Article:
I'm not certain, but I suppose the difference is that "niemand" is straight up "no one", but "keiner" here would be short for "Keiner dieser Menschen" or "None of these people", so perhaps it has connotations of "nobody HERE" rather than "nobody AT ALL".
whats the difference between 'Neimand' and 'Keiner'. It can be 'Neimand hat Jacken', right?
Could someone please explain why "Keiner" needs to be used here? Could other inflections of kein go as well?
Nope, I hear it as "jagen" instead of "jacken". Of course maybe I'm just being sloppy and being rusty with my vocabulary doesn't help, but still.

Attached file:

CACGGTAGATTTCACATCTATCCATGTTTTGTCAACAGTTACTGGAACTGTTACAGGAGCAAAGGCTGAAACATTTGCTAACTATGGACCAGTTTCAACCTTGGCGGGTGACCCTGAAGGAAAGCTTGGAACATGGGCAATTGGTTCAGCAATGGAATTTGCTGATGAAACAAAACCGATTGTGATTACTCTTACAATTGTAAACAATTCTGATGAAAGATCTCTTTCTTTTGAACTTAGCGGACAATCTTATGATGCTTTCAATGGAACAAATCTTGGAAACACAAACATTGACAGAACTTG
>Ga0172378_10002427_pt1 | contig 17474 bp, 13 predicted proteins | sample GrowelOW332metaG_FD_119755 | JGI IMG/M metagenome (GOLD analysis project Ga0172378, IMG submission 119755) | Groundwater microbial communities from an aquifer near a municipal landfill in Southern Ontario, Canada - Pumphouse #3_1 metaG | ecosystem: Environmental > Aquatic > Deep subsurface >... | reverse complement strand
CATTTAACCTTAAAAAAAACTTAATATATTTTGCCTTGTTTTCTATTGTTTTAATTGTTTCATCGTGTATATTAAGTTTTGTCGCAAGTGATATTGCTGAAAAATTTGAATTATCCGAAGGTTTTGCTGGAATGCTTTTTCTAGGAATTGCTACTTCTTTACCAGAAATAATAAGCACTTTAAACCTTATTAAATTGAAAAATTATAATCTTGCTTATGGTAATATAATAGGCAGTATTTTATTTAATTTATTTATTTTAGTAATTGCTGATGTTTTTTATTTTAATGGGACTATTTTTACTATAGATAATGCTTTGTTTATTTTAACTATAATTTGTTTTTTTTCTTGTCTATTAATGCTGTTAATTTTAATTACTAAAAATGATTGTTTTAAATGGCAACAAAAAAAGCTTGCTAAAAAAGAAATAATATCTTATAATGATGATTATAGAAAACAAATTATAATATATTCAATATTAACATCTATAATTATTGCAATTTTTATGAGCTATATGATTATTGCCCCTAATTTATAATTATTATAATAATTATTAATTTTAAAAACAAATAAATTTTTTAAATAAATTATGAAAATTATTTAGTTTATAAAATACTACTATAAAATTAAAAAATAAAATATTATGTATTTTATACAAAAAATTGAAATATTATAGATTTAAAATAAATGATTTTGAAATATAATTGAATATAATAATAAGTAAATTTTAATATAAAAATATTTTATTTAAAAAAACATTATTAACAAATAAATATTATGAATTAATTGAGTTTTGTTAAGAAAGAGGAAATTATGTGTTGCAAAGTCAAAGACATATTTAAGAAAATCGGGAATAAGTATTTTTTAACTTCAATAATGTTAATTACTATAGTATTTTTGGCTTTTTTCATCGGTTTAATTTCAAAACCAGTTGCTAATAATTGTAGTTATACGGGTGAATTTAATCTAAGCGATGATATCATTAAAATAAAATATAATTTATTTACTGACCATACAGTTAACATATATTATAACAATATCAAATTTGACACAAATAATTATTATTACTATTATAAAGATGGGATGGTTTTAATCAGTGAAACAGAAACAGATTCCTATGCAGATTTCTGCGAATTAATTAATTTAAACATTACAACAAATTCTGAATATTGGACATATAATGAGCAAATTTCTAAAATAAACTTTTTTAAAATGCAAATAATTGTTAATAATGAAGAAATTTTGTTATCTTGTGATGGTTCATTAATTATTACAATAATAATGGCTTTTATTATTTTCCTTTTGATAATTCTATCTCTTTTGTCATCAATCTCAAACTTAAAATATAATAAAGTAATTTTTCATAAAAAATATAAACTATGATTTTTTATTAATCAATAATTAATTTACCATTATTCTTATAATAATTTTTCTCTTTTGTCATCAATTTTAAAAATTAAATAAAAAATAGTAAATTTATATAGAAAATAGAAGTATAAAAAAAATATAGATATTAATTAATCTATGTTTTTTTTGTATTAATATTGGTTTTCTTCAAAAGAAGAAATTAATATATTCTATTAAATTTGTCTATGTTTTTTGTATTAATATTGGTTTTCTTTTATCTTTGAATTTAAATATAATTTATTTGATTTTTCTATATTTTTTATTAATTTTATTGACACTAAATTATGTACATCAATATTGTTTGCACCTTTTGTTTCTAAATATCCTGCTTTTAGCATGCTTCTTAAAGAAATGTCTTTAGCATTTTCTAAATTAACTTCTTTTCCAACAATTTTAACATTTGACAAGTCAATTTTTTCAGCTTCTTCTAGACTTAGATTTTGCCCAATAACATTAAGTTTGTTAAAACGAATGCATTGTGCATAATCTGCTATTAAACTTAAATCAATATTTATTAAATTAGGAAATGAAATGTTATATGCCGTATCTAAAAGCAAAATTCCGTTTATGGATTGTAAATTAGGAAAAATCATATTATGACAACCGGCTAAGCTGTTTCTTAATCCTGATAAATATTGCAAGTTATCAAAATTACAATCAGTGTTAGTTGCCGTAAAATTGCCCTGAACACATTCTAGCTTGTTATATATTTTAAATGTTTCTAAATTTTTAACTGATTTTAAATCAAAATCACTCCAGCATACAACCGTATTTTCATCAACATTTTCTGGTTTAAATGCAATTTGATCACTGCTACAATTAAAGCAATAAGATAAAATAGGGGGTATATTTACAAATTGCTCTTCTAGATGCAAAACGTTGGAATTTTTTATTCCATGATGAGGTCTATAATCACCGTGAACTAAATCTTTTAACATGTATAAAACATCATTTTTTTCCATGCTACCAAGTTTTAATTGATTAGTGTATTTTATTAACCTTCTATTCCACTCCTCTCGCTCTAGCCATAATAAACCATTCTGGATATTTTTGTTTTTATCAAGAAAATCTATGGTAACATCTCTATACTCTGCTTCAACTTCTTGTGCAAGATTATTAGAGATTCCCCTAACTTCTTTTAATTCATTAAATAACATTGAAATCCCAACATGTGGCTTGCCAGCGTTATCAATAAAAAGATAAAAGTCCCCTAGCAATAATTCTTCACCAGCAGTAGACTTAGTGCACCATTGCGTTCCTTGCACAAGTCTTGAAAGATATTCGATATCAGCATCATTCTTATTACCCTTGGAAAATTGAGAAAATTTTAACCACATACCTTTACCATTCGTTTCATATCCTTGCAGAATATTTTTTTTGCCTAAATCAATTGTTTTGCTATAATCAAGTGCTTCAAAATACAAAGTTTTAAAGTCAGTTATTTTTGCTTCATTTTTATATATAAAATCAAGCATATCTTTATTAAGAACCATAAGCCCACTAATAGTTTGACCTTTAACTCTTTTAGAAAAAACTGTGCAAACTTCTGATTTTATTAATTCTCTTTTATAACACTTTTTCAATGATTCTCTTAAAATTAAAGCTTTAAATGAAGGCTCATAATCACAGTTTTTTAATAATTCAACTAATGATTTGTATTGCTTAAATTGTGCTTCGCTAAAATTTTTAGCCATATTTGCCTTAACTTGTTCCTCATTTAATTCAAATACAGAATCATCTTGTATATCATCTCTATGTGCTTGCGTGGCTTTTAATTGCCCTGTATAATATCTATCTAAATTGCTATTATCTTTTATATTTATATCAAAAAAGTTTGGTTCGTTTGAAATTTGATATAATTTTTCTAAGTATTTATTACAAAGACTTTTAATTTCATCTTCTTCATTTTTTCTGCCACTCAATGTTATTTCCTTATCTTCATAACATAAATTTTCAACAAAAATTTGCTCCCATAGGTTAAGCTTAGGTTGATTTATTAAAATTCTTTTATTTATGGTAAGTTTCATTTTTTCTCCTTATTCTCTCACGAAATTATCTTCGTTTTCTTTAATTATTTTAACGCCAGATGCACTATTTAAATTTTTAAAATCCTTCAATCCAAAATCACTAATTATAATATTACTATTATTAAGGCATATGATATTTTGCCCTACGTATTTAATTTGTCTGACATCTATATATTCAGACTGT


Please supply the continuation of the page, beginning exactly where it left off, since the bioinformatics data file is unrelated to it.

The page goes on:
No one is singular here. I would say "No one has a jacket," unless I am trying to make the point that no one has more than one jacket.
Because 'no one' is the same as 'none of them'. 'None' is too general and needs you to specify 'none of what', either directly or referring back to a noun in the sentence before
"Jacken" means "jackets/coats", because of "-en" ending, so, the answer to Your question is No.
..except none is singular in English so none has a jacket... and we would say no-one rather than none.
No dude , none is considered plural in real British english EX:(and then there were none) "a novel for agatha christie" But it can be used :/
I think "Keine hat Jacken" should be also taken as right. For example if we would speak about women.
Its possible to turn speakers off in settings if the sound quality frustrates you too much
it is possible, but when the instructions say, "type what you hear", turning off the speakers kind of defeats the purpose, LOL